in terms of its size, not its geographical location, the list of Broadway theatres is determined solely by the Tony Awards Administration Committee. As of the 2016–2017 season, the list consisted solely of the 41 theaters located in the vicinity of Times Square
Times Square
in New York City
New York City
and Lincoln Center's Vivian Beaumont Theater.[36][37] Criticism[edit] While the theatre-going public may consider the Tony Awards to be the Oscars of live theatre, critics have suggested that the Tony Awards are primarily a promotional vehicle for a small number of large production companies and theatre owners in New York City.[38][39] In a 2014 Playbill
Playbill
article, Robert Simonson wrote that "Who gets to perform on the Tony Awards broadcast, what they get to perform, and for how long, have long been politically charged questions in the Broadway theatre community..." The producers "accept the situation ... because just as much as actually winning a Tony, a performance that lands well with the viewing public can translate into big box-office sales." Producer Robyn Goodman noted that, if the presentation at the ceremony shows well and the show wins a Tony, "you’re going to spike at the box office". [40] The awards met further criticism when they eliminated the sound design awards in 2014.[41] In 2014, a petition calling for the return of the Sound Design categories received more than 30,000 signatures.[42] Addressing their previous concerns over Tony voters[43] in the category, it was announced that upon the awards' return for the 2017-2018 season, they would be decided by a subset of voters based on their expertise.[13][44][45] Award milestones[edit] Some notable records and facts about the Tony Awards include the following:[46]

Productions

Nominations: The most Tony nominations ever received by a single production was the musical Hamilton (2016) with 16 nominations in 13 categories, narrowly passing the previous holders of this record, The Producers (2001; 15 nominations in 12 categories) and Billy Elliot (2009; 15 nominations in 13 categories). Wins: The most Tony Awards ever received by a single production was the musical The Producers (2001) with 12 awards, including Best Musical. Non-musical wins: The most Tonys ever received by a non-musical play was The Coast of Utopia (2007) with 7 Awards, including Best Play. Most nominated with fewest wins: The musical The Scottsboro Boys (2011) was nominated for 12 Tony Awards but did not win any.[47] It also holds the record for most nominations for a closed show (having closed nearly six months before the Tony Awards). Three productions, all musicals, have won all "big six" awards for their category: South Pacific (1950 awards), Sweeney Todd: The Demon Barber of Fleet Street (1979 Awards) and Hairspray (2003 awards);[48] each won the Best Musical, Best Score, Best Book, Best Performance by a Leading Actor, Best Performance by a Leading Actress and Best Direction awards. Acting Awards: Only one production, South Pacific (1950 awards), has won all four of the acting Awards in a single year. Words and Music: Only five musicals have won the Tony Award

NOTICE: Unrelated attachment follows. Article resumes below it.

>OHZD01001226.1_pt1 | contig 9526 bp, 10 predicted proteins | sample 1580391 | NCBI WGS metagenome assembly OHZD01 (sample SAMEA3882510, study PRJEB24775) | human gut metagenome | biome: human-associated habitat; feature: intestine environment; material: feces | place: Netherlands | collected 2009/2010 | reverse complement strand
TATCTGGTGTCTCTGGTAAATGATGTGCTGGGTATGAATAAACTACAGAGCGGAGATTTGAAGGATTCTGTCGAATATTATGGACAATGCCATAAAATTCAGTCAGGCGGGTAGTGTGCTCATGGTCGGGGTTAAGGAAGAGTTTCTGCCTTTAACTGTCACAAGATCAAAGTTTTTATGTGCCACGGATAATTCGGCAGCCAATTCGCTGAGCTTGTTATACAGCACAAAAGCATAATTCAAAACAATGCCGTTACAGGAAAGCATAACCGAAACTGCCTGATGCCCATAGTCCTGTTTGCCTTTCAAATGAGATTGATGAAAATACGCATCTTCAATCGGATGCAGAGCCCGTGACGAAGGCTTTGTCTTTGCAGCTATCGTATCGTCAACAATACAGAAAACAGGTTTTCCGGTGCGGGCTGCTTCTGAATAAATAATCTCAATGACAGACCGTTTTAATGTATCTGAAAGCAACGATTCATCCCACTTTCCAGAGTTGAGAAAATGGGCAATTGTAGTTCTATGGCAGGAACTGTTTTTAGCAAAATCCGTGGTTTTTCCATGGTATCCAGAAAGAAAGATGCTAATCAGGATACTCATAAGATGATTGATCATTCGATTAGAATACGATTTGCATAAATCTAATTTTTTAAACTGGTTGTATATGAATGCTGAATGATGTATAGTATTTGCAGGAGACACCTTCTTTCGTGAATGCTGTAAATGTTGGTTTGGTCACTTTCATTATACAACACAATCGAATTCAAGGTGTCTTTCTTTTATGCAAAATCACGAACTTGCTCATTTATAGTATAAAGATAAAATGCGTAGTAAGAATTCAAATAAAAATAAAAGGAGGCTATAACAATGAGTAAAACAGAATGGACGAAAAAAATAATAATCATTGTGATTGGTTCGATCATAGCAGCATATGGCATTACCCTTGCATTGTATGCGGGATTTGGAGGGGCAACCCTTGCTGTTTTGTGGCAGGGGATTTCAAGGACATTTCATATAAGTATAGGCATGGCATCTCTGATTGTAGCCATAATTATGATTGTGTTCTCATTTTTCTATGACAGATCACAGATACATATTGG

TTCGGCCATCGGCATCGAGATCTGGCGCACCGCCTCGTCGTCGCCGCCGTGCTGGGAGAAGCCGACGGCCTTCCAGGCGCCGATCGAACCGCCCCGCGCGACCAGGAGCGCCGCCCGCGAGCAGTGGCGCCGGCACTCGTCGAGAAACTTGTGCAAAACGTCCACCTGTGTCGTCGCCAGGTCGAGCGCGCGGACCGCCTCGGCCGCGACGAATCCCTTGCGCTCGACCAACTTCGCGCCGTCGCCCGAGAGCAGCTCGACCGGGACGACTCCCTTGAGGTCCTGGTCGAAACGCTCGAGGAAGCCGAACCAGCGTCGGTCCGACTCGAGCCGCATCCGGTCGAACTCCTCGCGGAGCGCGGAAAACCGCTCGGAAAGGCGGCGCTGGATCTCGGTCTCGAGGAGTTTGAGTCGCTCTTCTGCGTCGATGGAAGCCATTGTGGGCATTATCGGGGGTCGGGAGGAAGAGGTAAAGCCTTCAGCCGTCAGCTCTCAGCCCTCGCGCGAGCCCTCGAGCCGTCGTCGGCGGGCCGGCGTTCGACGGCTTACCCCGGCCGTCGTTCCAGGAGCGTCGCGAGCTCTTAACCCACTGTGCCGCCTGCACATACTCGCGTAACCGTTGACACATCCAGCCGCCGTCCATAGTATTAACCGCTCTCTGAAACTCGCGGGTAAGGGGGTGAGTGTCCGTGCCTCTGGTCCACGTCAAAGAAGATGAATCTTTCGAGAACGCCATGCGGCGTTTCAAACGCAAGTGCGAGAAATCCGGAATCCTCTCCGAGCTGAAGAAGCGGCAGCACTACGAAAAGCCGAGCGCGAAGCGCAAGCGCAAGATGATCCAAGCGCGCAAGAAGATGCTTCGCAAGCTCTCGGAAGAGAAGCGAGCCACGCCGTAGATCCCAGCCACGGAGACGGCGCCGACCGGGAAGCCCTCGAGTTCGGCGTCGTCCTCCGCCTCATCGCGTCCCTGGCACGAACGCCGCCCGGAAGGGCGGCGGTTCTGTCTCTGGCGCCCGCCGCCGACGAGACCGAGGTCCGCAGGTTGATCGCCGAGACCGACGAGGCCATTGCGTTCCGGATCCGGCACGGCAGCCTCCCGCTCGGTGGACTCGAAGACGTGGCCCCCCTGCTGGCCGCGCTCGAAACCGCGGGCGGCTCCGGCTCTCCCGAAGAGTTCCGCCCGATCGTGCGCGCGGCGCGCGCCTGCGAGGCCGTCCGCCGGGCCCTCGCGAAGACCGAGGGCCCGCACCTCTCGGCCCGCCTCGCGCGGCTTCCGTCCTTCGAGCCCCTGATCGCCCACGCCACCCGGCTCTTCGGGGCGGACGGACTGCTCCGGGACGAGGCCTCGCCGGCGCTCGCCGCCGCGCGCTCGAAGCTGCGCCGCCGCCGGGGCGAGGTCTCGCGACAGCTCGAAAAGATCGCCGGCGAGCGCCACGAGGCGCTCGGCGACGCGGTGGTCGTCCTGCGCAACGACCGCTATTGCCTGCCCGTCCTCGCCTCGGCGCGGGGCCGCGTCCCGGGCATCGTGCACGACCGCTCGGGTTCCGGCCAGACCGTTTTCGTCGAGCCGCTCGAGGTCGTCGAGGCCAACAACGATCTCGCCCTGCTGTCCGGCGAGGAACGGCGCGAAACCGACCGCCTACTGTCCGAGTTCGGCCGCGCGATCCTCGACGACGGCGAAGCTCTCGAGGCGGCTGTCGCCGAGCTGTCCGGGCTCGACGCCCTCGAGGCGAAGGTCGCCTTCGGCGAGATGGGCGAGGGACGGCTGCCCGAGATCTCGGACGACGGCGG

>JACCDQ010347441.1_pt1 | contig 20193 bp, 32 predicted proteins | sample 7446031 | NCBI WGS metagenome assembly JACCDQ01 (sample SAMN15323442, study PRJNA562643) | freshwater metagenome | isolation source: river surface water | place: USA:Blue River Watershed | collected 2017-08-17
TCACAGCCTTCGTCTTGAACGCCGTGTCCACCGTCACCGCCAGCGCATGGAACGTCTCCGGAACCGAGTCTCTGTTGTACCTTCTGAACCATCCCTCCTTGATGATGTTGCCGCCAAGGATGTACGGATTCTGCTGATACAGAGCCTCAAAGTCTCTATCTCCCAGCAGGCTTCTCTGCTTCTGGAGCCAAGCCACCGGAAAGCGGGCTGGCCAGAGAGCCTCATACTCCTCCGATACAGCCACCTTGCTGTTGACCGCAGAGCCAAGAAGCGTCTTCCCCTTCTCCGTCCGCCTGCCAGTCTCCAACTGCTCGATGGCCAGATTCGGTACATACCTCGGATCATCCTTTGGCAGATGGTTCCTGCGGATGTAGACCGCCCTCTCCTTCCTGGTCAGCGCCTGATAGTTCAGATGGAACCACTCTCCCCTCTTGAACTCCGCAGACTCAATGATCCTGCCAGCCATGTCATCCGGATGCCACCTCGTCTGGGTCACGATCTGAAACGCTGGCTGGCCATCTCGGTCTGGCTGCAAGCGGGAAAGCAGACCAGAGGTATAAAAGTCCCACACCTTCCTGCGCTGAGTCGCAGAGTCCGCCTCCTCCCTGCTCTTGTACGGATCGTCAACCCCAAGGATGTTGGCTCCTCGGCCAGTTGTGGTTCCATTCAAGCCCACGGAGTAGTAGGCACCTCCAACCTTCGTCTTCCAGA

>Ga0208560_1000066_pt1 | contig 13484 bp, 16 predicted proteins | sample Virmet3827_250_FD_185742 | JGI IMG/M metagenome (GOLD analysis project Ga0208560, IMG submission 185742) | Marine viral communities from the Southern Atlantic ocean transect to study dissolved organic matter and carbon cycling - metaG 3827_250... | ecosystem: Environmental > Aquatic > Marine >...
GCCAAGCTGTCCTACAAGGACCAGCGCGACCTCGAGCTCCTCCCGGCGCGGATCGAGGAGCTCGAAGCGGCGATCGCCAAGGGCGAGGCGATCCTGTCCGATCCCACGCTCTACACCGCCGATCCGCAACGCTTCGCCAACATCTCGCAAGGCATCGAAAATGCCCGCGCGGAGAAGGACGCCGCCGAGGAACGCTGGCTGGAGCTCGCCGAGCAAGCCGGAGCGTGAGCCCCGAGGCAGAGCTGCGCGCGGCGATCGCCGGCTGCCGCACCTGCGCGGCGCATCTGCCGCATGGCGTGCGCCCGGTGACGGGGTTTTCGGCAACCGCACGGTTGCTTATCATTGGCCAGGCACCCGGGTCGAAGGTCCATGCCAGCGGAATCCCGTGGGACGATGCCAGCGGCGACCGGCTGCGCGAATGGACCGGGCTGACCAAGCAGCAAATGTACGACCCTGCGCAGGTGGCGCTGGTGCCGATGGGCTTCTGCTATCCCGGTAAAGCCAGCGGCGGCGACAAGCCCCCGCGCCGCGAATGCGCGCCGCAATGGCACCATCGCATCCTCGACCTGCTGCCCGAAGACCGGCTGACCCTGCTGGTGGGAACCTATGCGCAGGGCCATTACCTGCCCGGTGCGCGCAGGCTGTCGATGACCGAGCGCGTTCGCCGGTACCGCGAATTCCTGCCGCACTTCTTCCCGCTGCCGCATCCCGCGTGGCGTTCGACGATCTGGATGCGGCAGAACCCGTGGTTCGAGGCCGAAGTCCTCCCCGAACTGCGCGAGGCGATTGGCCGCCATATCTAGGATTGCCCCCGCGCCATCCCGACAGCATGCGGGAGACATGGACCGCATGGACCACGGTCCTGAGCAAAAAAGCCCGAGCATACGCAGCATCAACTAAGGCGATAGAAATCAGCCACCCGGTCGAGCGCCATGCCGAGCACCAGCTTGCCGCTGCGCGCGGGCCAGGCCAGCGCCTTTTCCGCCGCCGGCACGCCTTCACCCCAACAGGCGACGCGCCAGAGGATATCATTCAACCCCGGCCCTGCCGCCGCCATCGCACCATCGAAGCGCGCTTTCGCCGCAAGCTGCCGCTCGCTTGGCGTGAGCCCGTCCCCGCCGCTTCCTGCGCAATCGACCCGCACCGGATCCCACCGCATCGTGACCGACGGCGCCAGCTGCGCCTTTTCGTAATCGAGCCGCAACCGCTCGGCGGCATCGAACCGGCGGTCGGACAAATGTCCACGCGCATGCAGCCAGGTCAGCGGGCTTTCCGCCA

Tony Award
for Best Musical when a person had (co-)written the Book (non-sung dialogue and storyline) and the Score (music and lyrics): 1958 winner The Music Man ( Meredith Willson
Meredith Willson
– award for Book and Score did not exist that year), 1986 winner The Mystery of Edwin Drood
Drood
( Rupert Holmes – who also won for Book and Score), 1996 winner Rent ( Jonathan Larson – who also won for Book and Score), 2011 winner The Book of Mormon (Trey Parker, Robert Lopez, and Matt Stone
Matt Stone
also won for Book and Score), and 2016 winner Hamilton ( Lin-Manuel Miranda
Lin-Manuel Miranda
also won for Book and Score). Design Awards: Eight shows have swept the Design Awards (original 3 of Best Scenic Design, Best Costume Design, Best Lighting Design – joined by Best Sound Design starting in 2008): Follies
Follies
(1972), The Phantom of the Opera (1986), The Lion King (1998), The Producers (2001), The Light in the Piazza (2005), The Coast of Utopia (2007), the 2008 revival of South Pacific (first to sweep the expanded four awards for Creative Arts) and Peter and the Starcatcher
Peter and the Starcatcher
(first straight play to sweep the expanded four awards for Creative Arts) (2012). Revivals: Death of a Salesman
Death of a Salesman
by Arthur Miller
Arthur Miller
in 2012 became the first show (play or musical) to win as Best Production in four different years, Best Play at the 1949 awards, Best Revival at the 1984 awards (before the Best Revival award was split into two categories for Play and Musical in 1994), and Best Revival of a Play at the 1999 and 2012 awards. La Cage aux Folles made history as the first musical to win as Best Production in three different years, Best Musical at the 1984 awards and Best Revival of a Musical at both the 2005 awards and the 2010 awards.